The axe has falled on the Commodore Plus/4. So far £150 has been trimmed off the price, but the machine's career could be in the axe's path as well.
After weeks of denying that it had any plans to reduce prices Commodore took the Plus/4 down to £150 earlier this week. This is savagery on an unprecedented scale - the Plus/4 was launched last year at £299. A spokesman said sheepishly that the cut was not a short-term special offer.
The Plus/4 was aimed to bridge the gap between home and business computing. It has 64K of RAM, 32K of ROM, a Basic with more than 75 commands, and four applications packages - a word processor, database, spreadsheet and graphics - in ROM.
But the system was received half-heartedly by some independent software suppliers, and it began to look distinctly superfluous when the Commodore 128 made its appearance at the Consumer Electronics Show in Las Vegas (issue 95).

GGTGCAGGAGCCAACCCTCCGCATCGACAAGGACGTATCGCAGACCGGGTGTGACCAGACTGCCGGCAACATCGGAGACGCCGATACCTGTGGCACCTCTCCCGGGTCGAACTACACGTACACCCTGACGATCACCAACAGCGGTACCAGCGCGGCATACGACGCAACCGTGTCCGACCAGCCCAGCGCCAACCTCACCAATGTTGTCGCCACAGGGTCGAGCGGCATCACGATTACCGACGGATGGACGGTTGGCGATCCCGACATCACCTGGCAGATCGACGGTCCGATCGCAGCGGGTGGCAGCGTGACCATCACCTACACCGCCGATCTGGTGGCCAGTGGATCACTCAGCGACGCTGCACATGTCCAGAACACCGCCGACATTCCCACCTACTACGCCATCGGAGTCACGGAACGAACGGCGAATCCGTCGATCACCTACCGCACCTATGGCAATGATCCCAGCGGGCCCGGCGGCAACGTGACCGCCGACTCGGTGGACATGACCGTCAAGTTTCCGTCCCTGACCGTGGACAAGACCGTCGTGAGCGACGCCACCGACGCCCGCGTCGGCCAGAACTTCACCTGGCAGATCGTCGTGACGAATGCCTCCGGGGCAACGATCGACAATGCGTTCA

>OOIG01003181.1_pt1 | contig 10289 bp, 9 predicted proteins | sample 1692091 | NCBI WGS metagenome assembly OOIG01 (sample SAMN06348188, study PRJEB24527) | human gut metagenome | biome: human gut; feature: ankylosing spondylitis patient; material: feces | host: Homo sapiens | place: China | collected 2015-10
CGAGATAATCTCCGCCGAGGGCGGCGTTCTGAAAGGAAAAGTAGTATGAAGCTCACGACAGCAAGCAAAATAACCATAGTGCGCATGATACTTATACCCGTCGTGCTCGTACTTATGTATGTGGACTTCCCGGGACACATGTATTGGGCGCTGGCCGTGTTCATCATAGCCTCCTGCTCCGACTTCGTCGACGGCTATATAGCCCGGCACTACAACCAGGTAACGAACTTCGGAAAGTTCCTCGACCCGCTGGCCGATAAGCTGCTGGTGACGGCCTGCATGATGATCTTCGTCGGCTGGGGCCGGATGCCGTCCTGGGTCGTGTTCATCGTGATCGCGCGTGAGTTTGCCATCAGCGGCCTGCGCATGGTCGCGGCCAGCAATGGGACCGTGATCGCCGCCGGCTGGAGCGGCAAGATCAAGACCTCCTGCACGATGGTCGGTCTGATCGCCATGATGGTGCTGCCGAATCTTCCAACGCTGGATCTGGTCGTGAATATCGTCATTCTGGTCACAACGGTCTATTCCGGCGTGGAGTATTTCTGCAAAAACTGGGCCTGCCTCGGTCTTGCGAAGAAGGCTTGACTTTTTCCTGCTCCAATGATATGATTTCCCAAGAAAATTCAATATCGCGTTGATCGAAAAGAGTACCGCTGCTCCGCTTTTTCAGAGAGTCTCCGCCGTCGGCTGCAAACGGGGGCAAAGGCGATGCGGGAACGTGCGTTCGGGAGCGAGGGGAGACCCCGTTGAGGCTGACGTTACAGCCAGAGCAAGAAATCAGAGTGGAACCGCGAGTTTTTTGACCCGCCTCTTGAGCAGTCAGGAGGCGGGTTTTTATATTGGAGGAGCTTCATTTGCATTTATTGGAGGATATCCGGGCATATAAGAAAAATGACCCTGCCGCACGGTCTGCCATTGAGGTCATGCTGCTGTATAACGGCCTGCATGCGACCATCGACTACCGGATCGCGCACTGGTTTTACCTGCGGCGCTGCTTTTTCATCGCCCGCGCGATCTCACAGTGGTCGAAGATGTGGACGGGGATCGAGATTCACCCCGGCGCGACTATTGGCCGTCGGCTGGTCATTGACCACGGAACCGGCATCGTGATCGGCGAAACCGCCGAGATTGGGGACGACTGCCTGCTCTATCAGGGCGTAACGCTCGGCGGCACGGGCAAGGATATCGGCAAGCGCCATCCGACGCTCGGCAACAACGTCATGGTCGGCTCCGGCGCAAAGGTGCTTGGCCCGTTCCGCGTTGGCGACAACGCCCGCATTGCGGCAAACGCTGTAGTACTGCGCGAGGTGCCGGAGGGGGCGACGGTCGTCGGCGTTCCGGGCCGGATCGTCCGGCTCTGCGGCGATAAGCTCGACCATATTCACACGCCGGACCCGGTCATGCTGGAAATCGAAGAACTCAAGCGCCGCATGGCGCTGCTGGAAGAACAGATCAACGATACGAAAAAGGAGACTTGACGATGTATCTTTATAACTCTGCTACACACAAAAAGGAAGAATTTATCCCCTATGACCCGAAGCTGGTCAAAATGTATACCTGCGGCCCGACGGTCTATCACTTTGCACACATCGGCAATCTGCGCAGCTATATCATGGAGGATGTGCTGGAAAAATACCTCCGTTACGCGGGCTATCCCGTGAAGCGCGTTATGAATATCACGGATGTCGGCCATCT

Two weeks ago (issue 98) Commodore was forced to declare redundancies at its Corby plant, where the Plus/4, the Commodore 16, and the C64 are built. This news was followed by reports from the US that Commodore had cut the price of the C64 to $150 there. The UK company said that the C64 in this country would not follow suit.
Commodore is presenting the Plus/4 cut as an example of its ability to assess and react rapidly to changing market circumstances - in other words, it's kicking the BBC Micro while Acorn is down. Other companies may have to respond.